Don't trust your own judgment? Take I-95 north till you reach the 70-mile Nanny Corridor between New Jersey and New York City.
They've got some dandy new all-for-your-own-good rules in that neck of the woods. And it isn't just New York City, where Mayor Michael Bloomberg invoked his size-matters soda ban to keep us fit and trim.
Consider the town of Fort Lee, N.J., where in March, police began writing $85 tickets for texting while walking. With a straight face, city fathers said, "People have been walking straight off a curb." So far, more than 117 people have been caught text-handed.
Not to be outdone, New Jersey passed a state seatbelt law -- for pets. And it's a stiffee. Garden State police can stop a vehicle with an improperly restrained pet, issue a ticket ranging from $250-$1,000, and subject the driver to a disorderly conduct offense under animal-cruelty laws. Incidentally, the fine for humans not properly restrained in New Jersey is $46.
Along the Nanny Corridor there's no end of rules in place to save you from yourself. Government deciding what's best for you -- or using it as an excuse to add a revenue stream -- is an increasing trend. It's hot in corridors of power to trust you less for your own good.
What I fear is, somewhere in the list of candidates who will win election to the Florida Legislature in the fall, there lurks a Michael Bloomberg copycat. A nanny wannabe. Somebody's got an irresistible -- to my mind, hideously intrusive -- personal-health or safety bill on the drawing board.
Whoever you are, don't do it. Delete it. Wad it up and throw it in the trash. Don't file it.
In virtually every session there is a bill or bills introduced that limit our choice in the interest of somehow improving us as human beings. In the 2012 session it was HB 1401 and SB 1658 -- a pair of bills that would have prohibited food stamp recipients from buying all kinds of products with salt and sugar -- from pretzels and cupcakes to ice cream and soda. Sorry kids, no birthday cake for you.
The bills didn't pass. But they'll be back, just watch.
While it's tempting to use public assistance programs to attack childhood obesity, this is the Florida Legislature that back in the 1990s eliminated physical education in public schools, and the one in 1998 that voted to let moms and dads decide whether to put their children in a charter school or in a local public school. Does it make sense that we can't trust the same parents to walk down a supermarket aisle and make the right choices to feed their families?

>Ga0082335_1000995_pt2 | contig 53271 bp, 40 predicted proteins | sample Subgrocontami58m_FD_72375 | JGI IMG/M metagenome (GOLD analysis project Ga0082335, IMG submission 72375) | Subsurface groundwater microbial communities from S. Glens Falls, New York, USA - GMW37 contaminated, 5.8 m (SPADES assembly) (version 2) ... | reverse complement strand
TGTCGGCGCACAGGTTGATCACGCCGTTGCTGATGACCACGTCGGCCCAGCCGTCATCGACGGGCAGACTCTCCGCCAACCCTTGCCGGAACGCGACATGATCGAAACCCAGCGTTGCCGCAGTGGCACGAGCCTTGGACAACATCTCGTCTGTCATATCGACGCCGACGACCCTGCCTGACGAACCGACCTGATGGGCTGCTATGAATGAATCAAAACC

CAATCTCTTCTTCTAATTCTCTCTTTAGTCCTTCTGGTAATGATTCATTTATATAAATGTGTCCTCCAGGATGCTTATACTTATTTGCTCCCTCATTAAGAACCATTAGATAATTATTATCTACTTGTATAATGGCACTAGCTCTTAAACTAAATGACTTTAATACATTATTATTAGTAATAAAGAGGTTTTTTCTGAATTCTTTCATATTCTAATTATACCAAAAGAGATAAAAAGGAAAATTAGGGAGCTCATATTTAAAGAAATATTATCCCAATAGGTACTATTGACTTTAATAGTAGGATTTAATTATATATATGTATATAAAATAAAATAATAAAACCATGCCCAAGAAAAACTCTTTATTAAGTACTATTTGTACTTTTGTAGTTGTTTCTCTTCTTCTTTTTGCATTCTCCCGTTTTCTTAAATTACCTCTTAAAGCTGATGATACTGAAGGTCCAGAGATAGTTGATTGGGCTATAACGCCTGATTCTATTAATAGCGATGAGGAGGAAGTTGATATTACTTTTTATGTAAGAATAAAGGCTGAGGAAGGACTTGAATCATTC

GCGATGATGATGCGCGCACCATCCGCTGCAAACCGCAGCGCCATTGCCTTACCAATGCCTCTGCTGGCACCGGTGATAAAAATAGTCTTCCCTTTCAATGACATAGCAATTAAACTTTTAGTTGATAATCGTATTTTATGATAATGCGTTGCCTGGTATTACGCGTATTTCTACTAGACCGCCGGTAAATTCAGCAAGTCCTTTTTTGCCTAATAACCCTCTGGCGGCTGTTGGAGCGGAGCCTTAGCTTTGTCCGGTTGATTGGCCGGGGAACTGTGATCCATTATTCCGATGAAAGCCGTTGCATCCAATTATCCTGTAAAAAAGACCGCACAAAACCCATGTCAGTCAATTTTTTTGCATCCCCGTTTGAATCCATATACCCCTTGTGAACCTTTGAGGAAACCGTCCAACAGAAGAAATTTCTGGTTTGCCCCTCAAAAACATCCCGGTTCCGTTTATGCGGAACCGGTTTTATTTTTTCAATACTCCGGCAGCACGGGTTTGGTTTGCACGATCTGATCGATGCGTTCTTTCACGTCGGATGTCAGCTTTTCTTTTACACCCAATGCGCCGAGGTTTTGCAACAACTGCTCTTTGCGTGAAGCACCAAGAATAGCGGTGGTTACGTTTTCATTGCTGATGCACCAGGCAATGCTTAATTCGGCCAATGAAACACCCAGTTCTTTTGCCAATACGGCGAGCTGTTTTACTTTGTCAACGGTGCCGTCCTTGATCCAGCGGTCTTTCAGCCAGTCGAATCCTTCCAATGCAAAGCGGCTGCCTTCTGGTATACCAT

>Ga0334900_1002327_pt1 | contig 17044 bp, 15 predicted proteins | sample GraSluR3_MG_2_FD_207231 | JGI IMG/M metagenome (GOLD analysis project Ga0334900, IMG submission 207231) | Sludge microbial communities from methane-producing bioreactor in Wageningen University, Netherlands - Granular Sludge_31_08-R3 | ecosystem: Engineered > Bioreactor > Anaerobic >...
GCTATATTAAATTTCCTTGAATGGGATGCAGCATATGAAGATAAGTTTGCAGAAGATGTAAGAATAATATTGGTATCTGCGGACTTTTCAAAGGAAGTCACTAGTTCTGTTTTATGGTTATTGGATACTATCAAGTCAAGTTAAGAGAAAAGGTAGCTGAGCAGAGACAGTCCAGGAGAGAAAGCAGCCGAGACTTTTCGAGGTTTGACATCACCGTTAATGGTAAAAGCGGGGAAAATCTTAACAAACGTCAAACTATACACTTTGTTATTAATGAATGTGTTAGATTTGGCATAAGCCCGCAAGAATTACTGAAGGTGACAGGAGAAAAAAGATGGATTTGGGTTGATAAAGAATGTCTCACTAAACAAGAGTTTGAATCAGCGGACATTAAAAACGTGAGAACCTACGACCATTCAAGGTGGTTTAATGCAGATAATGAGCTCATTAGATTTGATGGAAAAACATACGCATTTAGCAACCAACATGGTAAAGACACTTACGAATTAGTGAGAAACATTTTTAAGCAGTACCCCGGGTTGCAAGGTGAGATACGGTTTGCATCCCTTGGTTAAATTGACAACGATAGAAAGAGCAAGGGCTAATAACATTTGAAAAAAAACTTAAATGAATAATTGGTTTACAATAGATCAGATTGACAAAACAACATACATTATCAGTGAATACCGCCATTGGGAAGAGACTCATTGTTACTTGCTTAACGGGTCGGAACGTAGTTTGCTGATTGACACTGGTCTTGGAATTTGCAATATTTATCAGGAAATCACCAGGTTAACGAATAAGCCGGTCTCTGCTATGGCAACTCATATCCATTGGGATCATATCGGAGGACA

Then, again, hypocrisy almost always is attached to a Big Brother/Nanny bill. Take Mayor Bloomberg's soda ban in The Big Apple. "It's all a matter of moderation," Hizzhonor said during an appearance last week on NBC’s “Today” show, explaining how it was National Doughnut Day, which got the city of New York’s stamp of approval, but 32-ounce sodas were marked for an outright ban. "Childhood obesity is a terrible problem, and New York is showing an example to young people," the mayor said.
Yet, how does that explain why he was promoting like a schoolgirl cheerleader the not-so-moderate, 96-year tradition known as Nathan’s Famous Hot Dog Eating Contest at Coney this Fourth of July? With literally thousands of children watching, last year's winner crammed down 68 hot dogs in minutes. Heck of an example for youngsters there.
There is a sinister natural extension in all this, an extension of the increased role of government in funding health insurance and health care.
In a free society, individuals are able to take risks and make decisions detrimental to their own well-being, because they'll bear the ultimate costs of their decisions. But then along comes government assuming a greater role in the health care system, and all of a sudden we're presented with a societal cost to individual risks.
The worry I have is that this provides an opening for the folks who believe in a paternalistic role for government -- and a time when regulations for our personal behavior seem not only natural, but necessary. That's a genuine danger in this democratic republic of ours.
Reach Nancy Smith at firstname.lastname@example.org or at (850) 727-0859.